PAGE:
MOULTRIE, Ga. – September is Suicide Prevention Month worldwide, and for many veterans, it’s an important month.

According to Suicide Prevention Supervisor Katherine Eicher of the North Florida/South Georgia Veterans Health System, about 20 veterans a day die by suicide in the United States.

“We have three call centers. Ninety-nine percent of those calls are answered within eight seconds by a VA responder. Fourteen of the 20 veterans that die every day are not registered with the VA and have never registered with the VA,” said Eicher. “Let’s say a veteran is feeling depressed and places a call to one of our call centers. With the veteran’s consent, the call will be transferred down to the appropriate VA so that they can get the proper care they need.”

According to Eicher, many of the ones who need help do not seek it.

“What happens is they want their pain to end but not necessarily their life and we can give them the right options,” she        said.

Meanwhile in Colquitt County, the number of available resources for those suffering from suicidal thoughts and mental illness continues to grow.

“I do see a number of veterans,” said Dr. Yvonne Cox of Anodyne Counseling, “I think it’s tragic that so many of them do choose suicide because they think they have no other choice and nowhere to go. I just hope we can get the word out and get them the help they need.”

The Valdosta Veterans Assistance Community Based Outpatient Clinic, also an outlet of the North Florida/South Georgia Veterans System, offers a wide variety of services for veterans to use, including mental health care in group, couples and individual settings.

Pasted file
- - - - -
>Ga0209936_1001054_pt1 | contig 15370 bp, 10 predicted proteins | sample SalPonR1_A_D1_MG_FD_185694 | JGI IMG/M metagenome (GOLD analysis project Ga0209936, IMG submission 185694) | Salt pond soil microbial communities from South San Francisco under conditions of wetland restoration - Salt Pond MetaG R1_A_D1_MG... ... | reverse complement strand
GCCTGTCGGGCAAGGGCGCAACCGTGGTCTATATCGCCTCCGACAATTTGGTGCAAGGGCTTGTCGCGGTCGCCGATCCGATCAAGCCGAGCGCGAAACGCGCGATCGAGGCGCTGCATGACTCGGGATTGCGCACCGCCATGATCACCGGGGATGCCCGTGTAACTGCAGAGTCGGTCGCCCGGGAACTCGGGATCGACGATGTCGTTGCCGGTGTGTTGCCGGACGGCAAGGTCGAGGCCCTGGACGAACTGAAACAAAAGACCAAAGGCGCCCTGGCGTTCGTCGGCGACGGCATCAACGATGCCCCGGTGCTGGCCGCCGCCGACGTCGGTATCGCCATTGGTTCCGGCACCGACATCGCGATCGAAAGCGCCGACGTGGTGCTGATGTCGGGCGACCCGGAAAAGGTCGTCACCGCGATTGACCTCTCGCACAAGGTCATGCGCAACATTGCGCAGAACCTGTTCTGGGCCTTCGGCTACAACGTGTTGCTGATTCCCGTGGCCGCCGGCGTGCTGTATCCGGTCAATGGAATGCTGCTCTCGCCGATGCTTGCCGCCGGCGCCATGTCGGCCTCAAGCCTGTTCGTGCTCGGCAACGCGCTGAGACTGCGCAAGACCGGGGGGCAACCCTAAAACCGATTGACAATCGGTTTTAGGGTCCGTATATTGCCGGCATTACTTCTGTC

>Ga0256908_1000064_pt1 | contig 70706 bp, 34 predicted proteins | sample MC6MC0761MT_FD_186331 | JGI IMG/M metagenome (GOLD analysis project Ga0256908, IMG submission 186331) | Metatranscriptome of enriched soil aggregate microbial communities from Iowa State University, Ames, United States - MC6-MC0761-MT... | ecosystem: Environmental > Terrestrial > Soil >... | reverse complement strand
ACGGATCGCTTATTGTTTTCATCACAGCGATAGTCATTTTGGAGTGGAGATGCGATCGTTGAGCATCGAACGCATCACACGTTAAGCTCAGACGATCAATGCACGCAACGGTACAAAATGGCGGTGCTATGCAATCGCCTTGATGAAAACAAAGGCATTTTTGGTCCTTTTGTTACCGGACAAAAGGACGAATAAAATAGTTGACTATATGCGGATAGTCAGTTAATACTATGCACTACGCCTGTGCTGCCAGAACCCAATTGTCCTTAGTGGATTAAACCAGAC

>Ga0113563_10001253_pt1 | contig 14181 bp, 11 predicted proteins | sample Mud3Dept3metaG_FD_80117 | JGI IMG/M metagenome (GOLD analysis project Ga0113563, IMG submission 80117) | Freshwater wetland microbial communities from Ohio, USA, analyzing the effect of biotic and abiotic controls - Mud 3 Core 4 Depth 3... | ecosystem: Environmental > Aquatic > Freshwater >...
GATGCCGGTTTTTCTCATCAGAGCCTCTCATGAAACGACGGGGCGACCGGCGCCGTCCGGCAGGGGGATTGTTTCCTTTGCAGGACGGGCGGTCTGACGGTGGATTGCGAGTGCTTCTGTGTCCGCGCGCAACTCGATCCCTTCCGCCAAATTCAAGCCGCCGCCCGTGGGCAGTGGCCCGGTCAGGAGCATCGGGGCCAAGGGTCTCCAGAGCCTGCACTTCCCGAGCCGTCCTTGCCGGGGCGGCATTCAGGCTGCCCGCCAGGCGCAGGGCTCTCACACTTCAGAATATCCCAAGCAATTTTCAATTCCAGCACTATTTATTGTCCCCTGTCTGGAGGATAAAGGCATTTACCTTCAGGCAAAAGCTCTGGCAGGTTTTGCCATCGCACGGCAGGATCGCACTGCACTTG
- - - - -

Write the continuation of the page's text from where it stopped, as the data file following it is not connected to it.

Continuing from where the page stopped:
“We have homeless programs, we have group therapy, an art facility in Gainesville, mental health intensive case management programs and community referral and resource centers in Jacksonville since that’s a high population area,” said Eicher.

According to Eicher, about 70% of veterans’ suicides are by firearms. She stressed the importance of firearm storage, suggesting that veterans remove ammo from the firearms and store it as far away from the firearms as possible.

“Suicides are impulsive. If the gun locks or the ammo is separated from the firearm, then that’s a precious moment when you can prevent suicide because you have a couple of moments to say, ‘This isn’t really what I want to do,’” said Eicher. “If I take that firearm out of your presence, the likelihood of finding another way or wanting to find a way to commit suicide goes way down.”

According to the American Foundation of Suicide Prevention, there are a number of risk factors and warning signs to look out for: talking about feeling suicidal, looking for ways to die, increased drug or alcohol use, isolation, sleeping too much or too little, aggression, fatigue and mood change, anxiety, irritability, agitation, humiliation and shame.

“Most of the time they don’t seek help because of shame and embarrassment, being perceived as weak, and not knowing that help is available,” said Eicher. “It’s tragic. Really tragic.”

The Veteran’s Crisis Line can be reached at 1 (800) 273 8255, or by texting 838 255.

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